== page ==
In a recent post, I talked about the trust that’s required for effective peer health discussions. That trust issue is even more critical when it comes to the science of medicine, and its inclusion in those peer health discussions – as in, is what’s being shared in peer health groups scientifically sound, or snake oil?
One of the downsides of giving everyone a voice – one of the foundational goals of the web, according to Tim Berners-Lee, its creator, “its true potential would only be unleashed if anyone, anywhere could use it without paying a fee or having to ask for permission”- is that everyone has an opinion and a place to express it, but opinions are not facts.
Which brings me to today’s web, where anyone with a smartphone can share an opinion, call it a fact, and gather a community around that opinion-in-fact-clothing. There is dangerous “fake news” mushrooming across the globe, thanks to the web, with the most egregious versions of it driving bad decisions about human health. One example of that is what’s called the anti-vaxx movement, where a debunked article by a disgraced scientist named Andrew Wakefield has continued to drive a mistaken belief that the measles-mumps-rubella (MMR) vaccine given to children under two years old causes autism. (Spoiler: it does not.)
That’s only one example. There are a host of others, including bogus cancer cures that proliferate on Facebook and YouTube, and recommendations that drinking bleach can cure autism. So what’s a patient community member to do? And where’s the clinician community on this issue?
In a powerful op-ed in the New York Times in December of last year, “Dr. Google Is a Liar,”cardiologist Dr. Haider Warraich said that Silicon Valley needs to own their part of this problem, that journalists need to do a better job of covering health and science news, and that the scientific community itself needs to be more transparent and easy to understand when they talk about new discoveries.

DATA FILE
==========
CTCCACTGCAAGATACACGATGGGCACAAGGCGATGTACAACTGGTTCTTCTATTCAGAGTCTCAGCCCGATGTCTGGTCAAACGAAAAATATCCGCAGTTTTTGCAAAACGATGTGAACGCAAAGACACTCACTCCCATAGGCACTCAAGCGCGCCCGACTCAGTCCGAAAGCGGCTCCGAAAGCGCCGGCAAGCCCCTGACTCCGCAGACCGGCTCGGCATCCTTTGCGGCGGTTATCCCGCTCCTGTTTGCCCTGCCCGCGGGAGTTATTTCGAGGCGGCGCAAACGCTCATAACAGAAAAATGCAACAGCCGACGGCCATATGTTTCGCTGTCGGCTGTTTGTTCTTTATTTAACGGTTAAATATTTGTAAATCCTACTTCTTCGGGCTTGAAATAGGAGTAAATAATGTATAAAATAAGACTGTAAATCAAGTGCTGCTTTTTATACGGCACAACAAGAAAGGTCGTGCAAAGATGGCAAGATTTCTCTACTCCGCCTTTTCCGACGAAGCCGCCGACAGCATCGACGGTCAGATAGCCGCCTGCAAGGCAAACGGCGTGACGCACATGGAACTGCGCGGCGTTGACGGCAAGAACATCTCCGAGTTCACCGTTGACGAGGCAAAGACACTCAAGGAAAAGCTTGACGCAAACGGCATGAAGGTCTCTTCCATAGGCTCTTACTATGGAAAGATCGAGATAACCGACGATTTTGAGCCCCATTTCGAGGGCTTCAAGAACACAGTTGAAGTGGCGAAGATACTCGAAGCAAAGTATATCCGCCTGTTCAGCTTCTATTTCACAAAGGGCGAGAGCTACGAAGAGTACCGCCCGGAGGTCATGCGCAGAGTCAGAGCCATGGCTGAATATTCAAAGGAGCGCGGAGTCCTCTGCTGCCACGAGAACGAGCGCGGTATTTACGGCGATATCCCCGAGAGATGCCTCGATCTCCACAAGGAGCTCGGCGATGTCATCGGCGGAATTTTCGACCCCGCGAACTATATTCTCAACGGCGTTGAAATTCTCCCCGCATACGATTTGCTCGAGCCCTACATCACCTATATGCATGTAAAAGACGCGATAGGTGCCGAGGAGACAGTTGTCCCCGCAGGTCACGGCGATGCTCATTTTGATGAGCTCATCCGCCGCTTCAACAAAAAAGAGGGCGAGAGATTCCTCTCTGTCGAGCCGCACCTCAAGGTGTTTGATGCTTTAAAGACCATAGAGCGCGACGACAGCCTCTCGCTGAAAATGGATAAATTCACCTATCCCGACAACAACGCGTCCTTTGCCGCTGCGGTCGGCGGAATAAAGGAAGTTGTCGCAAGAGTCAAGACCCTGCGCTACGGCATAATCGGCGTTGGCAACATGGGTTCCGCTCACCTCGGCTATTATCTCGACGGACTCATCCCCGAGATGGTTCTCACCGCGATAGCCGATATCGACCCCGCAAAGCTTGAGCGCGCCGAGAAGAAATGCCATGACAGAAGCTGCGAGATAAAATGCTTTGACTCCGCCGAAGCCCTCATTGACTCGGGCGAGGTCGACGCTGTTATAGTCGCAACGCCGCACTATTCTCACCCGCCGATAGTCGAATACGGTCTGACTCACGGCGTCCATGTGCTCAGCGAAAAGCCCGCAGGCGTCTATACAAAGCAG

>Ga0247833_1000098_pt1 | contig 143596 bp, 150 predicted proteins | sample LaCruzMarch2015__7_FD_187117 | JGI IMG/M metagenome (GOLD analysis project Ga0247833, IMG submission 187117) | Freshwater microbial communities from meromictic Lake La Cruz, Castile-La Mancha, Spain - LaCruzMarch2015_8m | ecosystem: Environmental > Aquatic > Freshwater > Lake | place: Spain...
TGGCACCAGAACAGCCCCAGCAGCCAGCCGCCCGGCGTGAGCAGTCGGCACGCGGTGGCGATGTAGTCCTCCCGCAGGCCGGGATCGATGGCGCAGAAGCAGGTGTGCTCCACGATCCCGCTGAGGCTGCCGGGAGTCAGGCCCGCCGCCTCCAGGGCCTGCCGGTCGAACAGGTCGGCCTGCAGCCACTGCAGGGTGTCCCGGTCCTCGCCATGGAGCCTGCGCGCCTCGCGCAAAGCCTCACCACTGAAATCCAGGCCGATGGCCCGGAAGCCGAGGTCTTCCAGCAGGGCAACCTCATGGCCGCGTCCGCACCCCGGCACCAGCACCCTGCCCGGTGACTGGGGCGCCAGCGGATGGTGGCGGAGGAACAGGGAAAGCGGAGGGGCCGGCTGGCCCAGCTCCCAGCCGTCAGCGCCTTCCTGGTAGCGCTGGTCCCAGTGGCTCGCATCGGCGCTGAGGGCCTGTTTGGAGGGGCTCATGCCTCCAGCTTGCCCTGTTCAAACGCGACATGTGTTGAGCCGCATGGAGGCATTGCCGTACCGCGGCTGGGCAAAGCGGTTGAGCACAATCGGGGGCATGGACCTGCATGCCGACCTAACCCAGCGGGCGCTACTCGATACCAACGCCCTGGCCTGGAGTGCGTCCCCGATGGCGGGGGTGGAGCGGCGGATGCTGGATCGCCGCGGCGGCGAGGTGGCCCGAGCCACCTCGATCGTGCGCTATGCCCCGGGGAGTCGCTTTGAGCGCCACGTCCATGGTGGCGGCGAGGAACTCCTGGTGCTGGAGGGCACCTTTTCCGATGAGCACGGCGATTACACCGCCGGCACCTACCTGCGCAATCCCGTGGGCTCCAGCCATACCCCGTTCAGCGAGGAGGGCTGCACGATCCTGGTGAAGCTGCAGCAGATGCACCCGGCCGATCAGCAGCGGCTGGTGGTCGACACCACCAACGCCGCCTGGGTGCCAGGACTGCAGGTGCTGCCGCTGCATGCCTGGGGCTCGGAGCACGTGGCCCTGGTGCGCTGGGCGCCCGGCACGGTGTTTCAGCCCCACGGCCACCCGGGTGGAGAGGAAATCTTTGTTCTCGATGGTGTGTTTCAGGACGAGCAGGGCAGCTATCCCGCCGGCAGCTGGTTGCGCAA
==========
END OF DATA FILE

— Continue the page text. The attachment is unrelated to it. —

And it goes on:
It turns out that the cardiology team is playing hard on the side of truth here, publishing an editorial in February 2019 in more than two dozen cardiology-related scientific journals around the world, saying that the medical community needs to help the public vet the message they’re getting from whatever sources they use for health information. The American Heart Association even has a short and snappy video – it qualifies as a thirty second ad that could run on television – “5 tips for finding trustworthy health information online” that recommends: Top of FormBottom of Form
- Look for government sites, medical professional societies, and reputable medical schools as information sources
- Look for sites that stay current, that refer to updated information and current science
- Make sure the information on the site is reviewed by a medical professional
- Beware of sites that promote “miracle cures” (and that run ads for those “miracles”)
- Verify what you read with your clinical care team
The clinician community has joined the fight against fake news in medical science. The patient community needs to make the same commitment to fighting junk science in our circles. What should be on our list of recommendations for avoiding falling for “fake news”? And should we develop a code of ethics for patient community leaders that covers the information we share online?